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Election Reality

Kellee Krick,

October 03, 2016


The first Presidential debate between Hillary Clinton and Donald Trump set a viewership record. Somehow, the 2016 Presidential election has felt unusually consequential, with emotions running high across the political spectrum. The financial markets, therefore, seem to be marking time, waiting for the outcome to become clear.

But ironically, whoever wins the election may not have the flexibility to implement the changes his or her supporters so ardently desire. Our debt-to-GDP ratio has reached a level not seen since Harry Truman became President. Discretionary government spending has been crowded out by entitlement programs and interest on the national debt, which now account for about two-thirds of the federal budget. Under current trends, discretionary spending may be reduced to zero as soon as 2022, according to some analysts.

Presidents George W. Bush and Barack Obama were faced with a recession as they entered office. Should another recession begin in the next six months or so, it is unclear what steps might be available to the Federal Reserve to combat it. Interest rates remain stuck at historically low levels. Although it is possible that an interest rate hike may yet come this year, according to Fed Chairwoman Janet Yellen, it does not seem likely.

Consumer Confidence

In September the Conference Board’s consumer-confidence index reached its highest level in nine years. That would seem to suggest that households are shaking off the effects of the last recession, and we may be able to sustain economic growth into the near-term future.

However, this index last peaked in July 2007, just before the last recession was getting under way.

Consumer spending has not confirmed the confidence index. Personal spending was unchanged in August, the weakest reading since last March. Spending on durable goods, such as cars and other big-ticket items, was down 1.3%. Taking inflation into account, spending actually fell 0.1%. Through the first half of this year, consumer spending was the primary driver of economic growth, offsetting declines in business investment.

Home Sales

Sales of existing homes fell 0.9% in August, to an annual rate of 5.33 million. Sales had reached the highest level since 2007 earlier in the summer. The slowdown was attributed to a shortage of inventory of homes for sale, as well as a slowing in the building of new homes. The result has been a surge in prices. The median price of an existing home (half are above, and half are below) was $240,200 in August. That’s 5.1% higher than the year-earlier figure.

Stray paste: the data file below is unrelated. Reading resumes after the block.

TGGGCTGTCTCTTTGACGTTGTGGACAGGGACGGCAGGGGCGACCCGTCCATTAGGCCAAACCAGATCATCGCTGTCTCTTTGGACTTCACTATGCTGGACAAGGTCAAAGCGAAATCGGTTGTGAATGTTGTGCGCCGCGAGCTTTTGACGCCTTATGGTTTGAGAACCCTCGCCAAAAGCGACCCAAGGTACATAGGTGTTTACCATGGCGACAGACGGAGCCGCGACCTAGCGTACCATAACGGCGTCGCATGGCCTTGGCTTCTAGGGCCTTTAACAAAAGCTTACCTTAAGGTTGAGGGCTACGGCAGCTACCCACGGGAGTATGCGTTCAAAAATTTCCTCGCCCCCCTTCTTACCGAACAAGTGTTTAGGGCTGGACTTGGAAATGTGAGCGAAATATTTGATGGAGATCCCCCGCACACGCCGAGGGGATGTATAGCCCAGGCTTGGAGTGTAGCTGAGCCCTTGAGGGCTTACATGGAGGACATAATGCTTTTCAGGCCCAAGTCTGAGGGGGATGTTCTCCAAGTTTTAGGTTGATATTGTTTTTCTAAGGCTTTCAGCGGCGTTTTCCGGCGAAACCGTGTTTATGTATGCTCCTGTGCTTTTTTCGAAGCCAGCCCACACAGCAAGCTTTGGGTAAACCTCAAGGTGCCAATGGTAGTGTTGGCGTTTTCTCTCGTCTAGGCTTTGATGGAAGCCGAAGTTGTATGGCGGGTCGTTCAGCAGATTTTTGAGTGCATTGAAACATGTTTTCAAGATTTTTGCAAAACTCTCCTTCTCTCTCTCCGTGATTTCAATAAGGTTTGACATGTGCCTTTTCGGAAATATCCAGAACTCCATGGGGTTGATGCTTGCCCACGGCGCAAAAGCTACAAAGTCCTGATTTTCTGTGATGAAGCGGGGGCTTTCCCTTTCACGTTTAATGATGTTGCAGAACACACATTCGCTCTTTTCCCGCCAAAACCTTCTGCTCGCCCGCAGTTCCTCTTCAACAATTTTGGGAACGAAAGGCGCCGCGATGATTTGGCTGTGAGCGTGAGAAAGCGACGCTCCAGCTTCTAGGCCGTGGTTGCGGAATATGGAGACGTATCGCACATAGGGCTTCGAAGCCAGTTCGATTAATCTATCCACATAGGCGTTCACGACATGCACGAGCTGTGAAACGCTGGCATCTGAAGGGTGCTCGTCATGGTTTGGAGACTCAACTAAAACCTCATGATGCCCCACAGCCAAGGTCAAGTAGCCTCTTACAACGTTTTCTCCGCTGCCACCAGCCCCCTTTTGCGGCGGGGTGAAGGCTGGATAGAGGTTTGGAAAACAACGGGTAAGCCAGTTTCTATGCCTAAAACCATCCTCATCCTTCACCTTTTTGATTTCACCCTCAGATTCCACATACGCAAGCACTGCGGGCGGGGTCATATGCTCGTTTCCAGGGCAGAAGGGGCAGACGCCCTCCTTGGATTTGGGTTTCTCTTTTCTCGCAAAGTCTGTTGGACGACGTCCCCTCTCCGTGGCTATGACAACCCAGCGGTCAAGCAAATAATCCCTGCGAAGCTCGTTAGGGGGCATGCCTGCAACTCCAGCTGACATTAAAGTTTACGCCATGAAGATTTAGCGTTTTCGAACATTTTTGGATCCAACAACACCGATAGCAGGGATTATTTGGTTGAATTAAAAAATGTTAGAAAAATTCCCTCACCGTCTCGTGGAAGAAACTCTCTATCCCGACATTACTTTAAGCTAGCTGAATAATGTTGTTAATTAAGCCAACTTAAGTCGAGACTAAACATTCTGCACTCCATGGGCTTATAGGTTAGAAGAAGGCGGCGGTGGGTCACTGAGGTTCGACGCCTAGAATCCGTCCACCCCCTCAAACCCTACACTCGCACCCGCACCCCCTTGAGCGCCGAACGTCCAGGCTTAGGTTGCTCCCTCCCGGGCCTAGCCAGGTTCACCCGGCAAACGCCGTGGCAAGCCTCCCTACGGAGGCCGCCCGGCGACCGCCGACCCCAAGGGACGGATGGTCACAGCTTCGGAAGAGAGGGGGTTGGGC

Current homeowners welcome the increase in home values, of course, but prospective buyers do not. Home ownership may be becoming unaffordable in some markets for the middle class and first-time buyers.


Initial jobless claims were steady at 254,000 for the week ended September 24, according to the Labor Department. Claims of less than 300,000 are generally seen as signs of a healthy labor market. That mark has not been breached in 82 weeks now, which is the longest such streak since 1970. Unemployment has held steady at about 5% for the past 11 months.

However, if one includes discouraged workers and those working part-time who want a full-time job, the unemployment rate is 9.7%. The labor force participation rate remains stuck at just under 63%, a rate not seen since the Carter administration. As recently as 2006, the rate was 66%. The absence of all those workers may help to explain why the gross domestic product is not expected to exceed 2% this year.

A contributing factor to the low participation rate is the retirement of the baby boomers. An estimated 10,000 Americans retire every day. Once out of the labor market, they are not likely to return.

(October 2016) © 2016 M.A. Co. All rights reserved.
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